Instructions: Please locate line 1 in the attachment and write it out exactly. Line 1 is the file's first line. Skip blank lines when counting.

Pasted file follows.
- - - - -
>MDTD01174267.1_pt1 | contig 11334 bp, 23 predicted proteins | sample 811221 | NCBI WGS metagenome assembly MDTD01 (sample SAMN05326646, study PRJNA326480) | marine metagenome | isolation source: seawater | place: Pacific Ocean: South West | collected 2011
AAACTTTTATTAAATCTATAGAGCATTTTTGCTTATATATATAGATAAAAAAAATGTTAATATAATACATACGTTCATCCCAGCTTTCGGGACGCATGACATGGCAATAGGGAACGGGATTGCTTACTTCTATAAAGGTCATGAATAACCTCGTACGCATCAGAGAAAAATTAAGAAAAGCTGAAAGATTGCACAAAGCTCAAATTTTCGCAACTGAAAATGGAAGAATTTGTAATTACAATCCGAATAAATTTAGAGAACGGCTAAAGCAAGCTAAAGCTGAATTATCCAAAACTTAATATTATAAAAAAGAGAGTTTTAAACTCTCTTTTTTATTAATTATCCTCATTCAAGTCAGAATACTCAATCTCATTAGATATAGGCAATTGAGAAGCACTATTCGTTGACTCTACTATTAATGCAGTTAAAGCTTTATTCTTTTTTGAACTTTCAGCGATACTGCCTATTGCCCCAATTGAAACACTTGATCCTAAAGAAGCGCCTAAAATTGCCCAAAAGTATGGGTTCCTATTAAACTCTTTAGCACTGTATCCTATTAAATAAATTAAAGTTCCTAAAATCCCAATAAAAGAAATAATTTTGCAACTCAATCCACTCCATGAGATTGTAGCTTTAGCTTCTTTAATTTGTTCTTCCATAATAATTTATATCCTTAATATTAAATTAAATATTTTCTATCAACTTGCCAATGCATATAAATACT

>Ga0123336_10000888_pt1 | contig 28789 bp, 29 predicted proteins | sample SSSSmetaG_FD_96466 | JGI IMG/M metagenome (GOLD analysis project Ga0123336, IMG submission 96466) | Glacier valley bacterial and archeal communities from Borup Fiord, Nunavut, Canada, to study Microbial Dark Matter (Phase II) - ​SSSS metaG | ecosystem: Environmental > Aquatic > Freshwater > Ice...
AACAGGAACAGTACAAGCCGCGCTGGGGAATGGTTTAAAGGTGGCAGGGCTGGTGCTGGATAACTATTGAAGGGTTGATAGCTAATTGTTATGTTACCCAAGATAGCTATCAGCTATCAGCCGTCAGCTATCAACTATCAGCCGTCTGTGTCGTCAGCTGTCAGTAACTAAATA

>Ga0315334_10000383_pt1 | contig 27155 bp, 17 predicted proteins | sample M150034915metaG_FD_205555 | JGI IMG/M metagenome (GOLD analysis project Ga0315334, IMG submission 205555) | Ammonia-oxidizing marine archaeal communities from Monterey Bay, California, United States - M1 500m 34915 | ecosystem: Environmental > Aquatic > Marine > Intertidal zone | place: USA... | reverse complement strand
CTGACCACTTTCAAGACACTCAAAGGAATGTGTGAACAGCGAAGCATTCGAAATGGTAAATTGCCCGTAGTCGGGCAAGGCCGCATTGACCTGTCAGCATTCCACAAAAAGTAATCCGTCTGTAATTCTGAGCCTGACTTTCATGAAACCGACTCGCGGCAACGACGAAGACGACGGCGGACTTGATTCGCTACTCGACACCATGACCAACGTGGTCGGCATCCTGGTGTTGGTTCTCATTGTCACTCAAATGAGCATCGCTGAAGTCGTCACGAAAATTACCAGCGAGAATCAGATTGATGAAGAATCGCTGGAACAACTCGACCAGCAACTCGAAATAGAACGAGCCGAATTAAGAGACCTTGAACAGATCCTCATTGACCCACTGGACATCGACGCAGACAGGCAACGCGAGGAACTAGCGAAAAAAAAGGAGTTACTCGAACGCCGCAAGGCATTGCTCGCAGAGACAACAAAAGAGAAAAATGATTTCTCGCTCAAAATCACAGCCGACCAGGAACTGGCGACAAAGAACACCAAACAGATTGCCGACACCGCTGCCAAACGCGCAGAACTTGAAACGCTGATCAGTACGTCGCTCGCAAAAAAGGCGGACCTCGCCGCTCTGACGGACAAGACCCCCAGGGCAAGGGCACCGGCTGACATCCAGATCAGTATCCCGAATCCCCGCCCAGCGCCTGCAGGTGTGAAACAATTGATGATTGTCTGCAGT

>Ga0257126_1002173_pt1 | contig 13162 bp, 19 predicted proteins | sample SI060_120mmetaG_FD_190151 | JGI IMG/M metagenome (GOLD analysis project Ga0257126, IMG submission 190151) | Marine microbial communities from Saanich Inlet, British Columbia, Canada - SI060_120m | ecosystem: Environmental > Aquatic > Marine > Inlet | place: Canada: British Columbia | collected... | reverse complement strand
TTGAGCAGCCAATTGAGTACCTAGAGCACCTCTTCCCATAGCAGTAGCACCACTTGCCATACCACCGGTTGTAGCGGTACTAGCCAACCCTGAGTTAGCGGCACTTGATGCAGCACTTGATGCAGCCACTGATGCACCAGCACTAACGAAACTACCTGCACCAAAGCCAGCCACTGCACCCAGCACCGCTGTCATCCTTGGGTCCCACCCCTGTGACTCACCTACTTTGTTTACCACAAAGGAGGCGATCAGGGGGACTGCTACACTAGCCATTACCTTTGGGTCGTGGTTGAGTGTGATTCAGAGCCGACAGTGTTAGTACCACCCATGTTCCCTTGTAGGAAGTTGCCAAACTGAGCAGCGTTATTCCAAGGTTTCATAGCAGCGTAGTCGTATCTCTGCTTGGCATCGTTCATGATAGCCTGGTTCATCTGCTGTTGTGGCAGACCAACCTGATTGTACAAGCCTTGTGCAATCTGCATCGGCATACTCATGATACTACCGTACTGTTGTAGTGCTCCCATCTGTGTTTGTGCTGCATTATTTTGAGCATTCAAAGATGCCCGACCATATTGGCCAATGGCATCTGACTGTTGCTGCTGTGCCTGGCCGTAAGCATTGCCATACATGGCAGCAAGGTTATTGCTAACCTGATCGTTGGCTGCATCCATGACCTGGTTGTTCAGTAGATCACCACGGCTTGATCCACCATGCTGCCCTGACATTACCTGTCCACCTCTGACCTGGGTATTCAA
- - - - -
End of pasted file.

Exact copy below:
>MDTD01174267.1_pt1 | contig 11334 bp, 23 predicted proteins | sample 811221 | NCBI WGS metagenome assembly MDTD01 (sample SAMN05326646, study PRJNA326480) | marine metagenome | isolation source: seawater | place: Pacific Ocean: South West | collected 2011